I certainly didn’t see this one coming.
If you’d told me before the season started that this Bulls team — even without Derrick Rose and beset by several other injuries to key personnel — would get blown out by 42 points by a Sacramento Kings team that was 20 games below .500 and playing without DeMarcus Cousins, I’d have said you were cracking up.
Hell, I would have made the very same claim if you’d told me all that yesterday.
This game was over almost faster than I could heat up a few pieces of leftover pizza. The Bulls got outscored 34-20 in the first quarter and then 31-16 in the second.
The offense was bad. The defense was worse. The Bulls had no fight in them. None.
I may as well throw some numbers at you. The Bulls converted a dismal 38 percent of their field goals despite efficient shooting nights by Carlos Boozer (8-for-12), Nate Robinson (7-for-9) and Marquis Teague (3-for-5).
The primary culprits in this brick-a-palooza were Luol Deng (5-for-12), Jimmy Butler (2-for-10), Joakim Noah (3-for-8) and Marco Belinelli (0-for-9), with additional contributions from Daequan Cook (4-for-12), Nazr Mohammed (0-for-3) and Vladimir Radmanovic (0-for-3).
The Bulls were 2-for-21 from three-point range. That’s a conversion rate of 9.5 percent. They also turned the ball over 17 times for 23 points going the other way. According to Basketball-Reference, they scored at a miserable rate of 87.1 points per 100 possessions.
Then there was the defense. If you could call it that. I’m not sure it even qualifies.
The Bulls blocked only three shots. They forced only 5 turnovers.
The Kings shot 54 percent from the field. They had 27 fast break points and 50 points in the paint. Sacramento scored at a rate of 133.4 points per 100 possessions. Tyreke Evans (11-for-13), Isaiah Thomas (8-for-14) and Patrick Patterson (6-for-7) must have felt like they were at a shootaround.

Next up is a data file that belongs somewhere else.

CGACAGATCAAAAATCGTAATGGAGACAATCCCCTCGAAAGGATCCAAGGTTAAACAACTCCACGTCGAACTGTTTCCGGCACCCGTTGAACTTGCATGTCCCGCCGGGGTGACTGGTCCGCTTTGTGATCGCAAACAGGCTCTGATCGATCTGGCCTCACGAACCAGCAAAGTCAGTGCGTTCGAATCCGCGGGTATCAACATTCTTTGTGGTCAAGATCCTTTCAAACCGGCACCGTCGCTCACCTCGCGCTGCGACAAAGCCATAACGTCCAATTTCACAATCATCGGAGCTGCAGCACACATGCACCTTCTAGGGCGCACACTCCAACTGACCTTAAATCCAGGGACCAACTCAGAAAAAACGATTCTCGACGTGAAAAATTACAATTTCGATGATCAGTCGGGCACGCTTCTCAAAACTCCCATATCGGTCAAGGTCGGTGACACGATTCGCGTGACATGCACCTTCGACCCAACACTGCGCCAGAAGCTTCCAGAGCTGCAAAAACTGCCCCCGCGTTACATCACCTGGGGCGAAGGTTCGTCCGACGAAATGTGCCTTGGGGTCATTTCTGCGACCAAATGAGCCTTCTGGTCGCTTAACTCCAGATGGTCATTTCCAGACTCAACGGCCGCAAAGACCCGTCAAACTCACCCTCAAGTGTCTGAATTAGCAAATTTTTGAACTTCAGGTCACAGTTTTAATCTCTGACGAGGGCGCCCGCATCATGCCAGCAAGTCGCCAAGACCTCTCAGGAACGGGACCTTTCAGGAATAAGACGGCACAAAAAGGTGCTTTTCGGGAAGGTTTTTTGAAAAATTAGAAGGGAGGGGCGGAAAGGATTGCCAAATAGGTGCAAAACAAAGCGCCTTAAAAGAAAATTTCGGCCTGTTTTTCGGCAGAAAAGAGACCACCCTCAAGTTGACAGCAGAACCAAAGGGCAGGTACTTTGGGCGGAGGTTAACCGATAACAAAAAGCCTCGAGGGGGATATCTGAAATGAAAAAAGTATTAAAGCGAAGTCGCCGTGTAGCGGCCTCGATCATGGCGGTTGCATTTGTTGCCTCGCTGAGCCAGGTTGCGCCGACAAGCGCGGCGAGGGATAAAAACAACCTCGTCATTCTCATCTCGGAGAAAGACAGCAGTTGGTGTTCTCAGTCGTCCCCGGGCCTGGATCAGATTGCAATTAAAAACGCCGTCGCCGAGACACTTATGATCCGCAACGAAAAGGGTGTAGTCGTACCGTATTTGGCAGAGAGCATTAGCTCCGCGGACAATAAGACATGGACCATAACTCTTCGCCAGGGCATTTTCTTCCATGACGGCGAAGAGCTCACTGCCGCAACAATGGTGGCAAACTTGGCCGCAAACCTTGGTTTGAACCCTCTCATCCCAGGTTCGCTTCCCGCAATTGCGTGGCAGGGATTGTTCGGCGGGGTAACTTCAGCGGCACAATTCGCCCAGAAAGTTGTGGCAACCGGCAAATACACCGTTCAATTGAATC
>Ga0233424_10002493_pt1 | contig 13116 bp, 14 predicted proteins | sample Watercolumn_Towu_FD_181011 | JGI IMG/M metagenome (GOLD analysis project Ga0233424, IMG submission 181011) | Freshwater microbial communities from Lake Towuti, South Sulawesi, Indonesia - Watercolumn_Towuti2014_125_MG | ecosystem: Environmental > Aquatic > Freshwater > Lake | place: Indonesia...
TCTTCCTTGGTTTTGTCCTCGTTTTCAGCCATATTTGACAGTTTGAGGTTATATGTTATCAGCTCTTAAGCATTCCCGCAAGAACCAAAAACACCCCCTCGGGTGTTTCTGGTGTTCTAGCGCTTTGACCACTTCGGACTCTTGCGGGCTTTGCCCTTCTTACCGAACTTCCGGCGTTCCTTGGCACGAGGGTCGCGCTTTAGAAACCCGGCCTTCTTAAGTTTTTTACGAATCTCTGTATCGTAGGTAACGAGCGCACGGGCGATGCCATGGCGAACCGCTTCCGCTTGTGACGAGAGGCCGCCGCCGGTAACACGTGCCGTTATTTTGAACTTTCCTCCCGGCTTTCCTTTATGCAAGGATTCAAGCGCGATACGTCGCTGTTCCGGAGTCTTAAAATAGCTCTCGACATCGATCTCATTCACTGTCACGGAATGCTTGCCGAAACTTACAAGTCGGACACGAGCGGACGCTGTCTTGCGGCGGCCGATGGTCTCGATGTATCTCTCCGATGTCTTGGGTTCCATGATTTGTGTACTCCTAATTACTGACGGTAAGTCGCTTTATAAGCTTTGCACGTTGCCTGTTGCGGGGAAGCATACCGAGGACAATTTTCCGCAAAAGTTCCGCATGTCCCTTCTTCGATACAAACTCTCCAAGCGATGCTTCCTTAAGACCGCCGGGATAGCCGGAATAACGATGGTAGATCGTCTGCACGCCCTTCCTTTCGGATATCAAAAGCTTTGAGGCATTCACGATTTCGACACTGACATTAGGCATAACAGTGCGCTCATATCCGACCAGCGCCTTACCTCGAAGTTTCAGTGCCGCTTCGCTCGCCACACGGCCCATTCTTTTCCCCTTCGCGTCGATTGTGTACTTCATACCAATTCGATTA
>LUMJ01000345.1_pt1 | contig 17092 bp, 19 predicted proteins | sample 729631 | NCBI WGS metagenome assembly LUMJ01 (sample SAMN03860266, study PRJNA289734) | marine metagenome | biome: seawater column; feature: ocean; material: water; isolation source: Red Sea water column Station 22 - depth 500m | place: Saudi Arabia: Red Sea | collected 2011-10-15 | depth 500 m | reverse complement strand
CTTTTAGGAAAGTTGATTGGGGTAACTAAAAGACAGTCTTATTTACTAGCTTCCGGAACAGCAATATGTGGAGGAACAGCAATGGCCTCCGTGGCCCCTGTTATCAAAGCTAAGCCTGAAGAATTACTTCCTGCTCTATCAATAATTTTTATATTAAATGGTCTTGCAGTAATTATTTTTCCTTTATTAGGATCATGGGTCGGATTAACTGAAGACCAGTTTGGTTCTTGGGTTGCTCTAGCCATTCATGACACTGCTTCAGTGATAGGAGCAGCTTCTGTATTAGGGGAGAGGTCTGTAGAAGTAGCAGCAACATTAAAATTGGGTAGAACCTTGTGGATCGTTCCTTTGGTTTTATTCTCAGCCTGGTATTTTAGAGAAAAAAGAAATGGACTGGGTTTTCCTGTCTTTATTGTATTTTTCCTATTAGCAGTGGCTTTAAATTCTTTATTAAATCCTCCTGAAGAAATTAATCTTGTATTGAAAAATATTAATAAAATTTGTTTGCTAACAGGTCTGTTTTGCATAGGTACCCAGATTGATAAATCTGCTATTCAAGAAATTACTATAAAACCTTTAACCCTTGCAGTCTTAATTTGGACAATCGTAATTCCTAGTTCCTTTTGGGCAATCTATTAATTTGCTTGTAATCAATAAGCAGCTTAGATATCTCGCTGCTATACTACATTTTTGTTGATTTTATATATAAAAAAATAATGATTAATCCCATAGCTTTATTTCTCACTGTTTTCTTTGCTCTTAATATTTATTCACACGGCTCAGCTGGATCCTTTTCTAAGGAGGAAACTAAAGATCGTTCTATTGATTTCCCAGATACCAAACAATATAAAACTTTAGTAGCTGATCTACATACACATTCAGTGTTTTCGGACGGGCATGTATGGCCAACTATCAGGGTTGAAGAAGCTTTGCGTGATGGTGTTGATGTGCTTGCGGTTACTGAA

Said Robinson: “We couldn’t stop them. It starts with our defense. We just couldn’t stop them. No matter what they did, no matter what shot they put up, they made. It felt like they didn’t miss the whole game. It felt like that was the first team in NBA history to go 100 percent [from the field], that’s what it felt like.”
Added Boozer: “It was embarrassing, man. It’s hard to put into words.”
Hard, maybe, but not impossible. For me, the words “low point” and “rock bottom” come to mind.
Look, there’s no doubt this team is running on fumes. Don’t forget, the Bulls fought through several injury issues last season and somehow finished with the league’s best record before losing Rose in Game 1 of their first-round playoff series against the Philadelphia 76ers.
This season has been more of the same but worse. Three seasons of Tom Thibodeau cracking the whip, scads of injuries and long minutes for everybody left standing. On top of that, there’s the daily questions about Rose: How’s he doing? When will he be back? So on and so forth.
From the outside looking in, it doesn’t seem like the Bulls have much left in the tank, either emotionally or physically.
Said Thibs: “Our level of intensity was very poor. Our readiness to play: very poor. I’m probably most disappointed in myself. My job is to have them ready. We can’t come out like that. That’s on me. That’s on me. I didn’t like our intensity in the Laker game. I didn’t like it tonight, and I got to drive harder … and I will.”
Here’s the thing: I’m not sure that’s it. I’m not sure driving these guys harder is the answer.
Added Noah: “I think we all got to look at each other in the mirror and just understand that we’re not competing the way we’re supposed to be competing. We got a lot of guys out, and our margin for error is very small. And if we’re not going into games with the right mindset, then we have no chance.”
Look, I say this a lot, but basketball is a game of split seconds. The quality of coaching and level of talent are so high that NBA players have split seconds to make the right pass or take a good shot. There are only split seconds to slide into the proper defensive position or put a hand in a shooter’s face.
When a team is mentally and physically fatigued — especially in a long-term sense like the Bulls — they’re consistently a split second late in doing all those things. No matter how hard the coach drives them. Just ask guys like Doug Collins or Scott Skiles.
This is a professional, hard-working group of guys. They have the proper mindset and they don’t need to be driven any harder. What they need is some good news. They need Kirk Hinrich, Rip Hamilton and/or Taj Gibson to start feeling better. God willing, they need Rose to feel ready to play again. They need some warm bodies. They need some help.
And until they get some or all of those things, they will continue to struggle.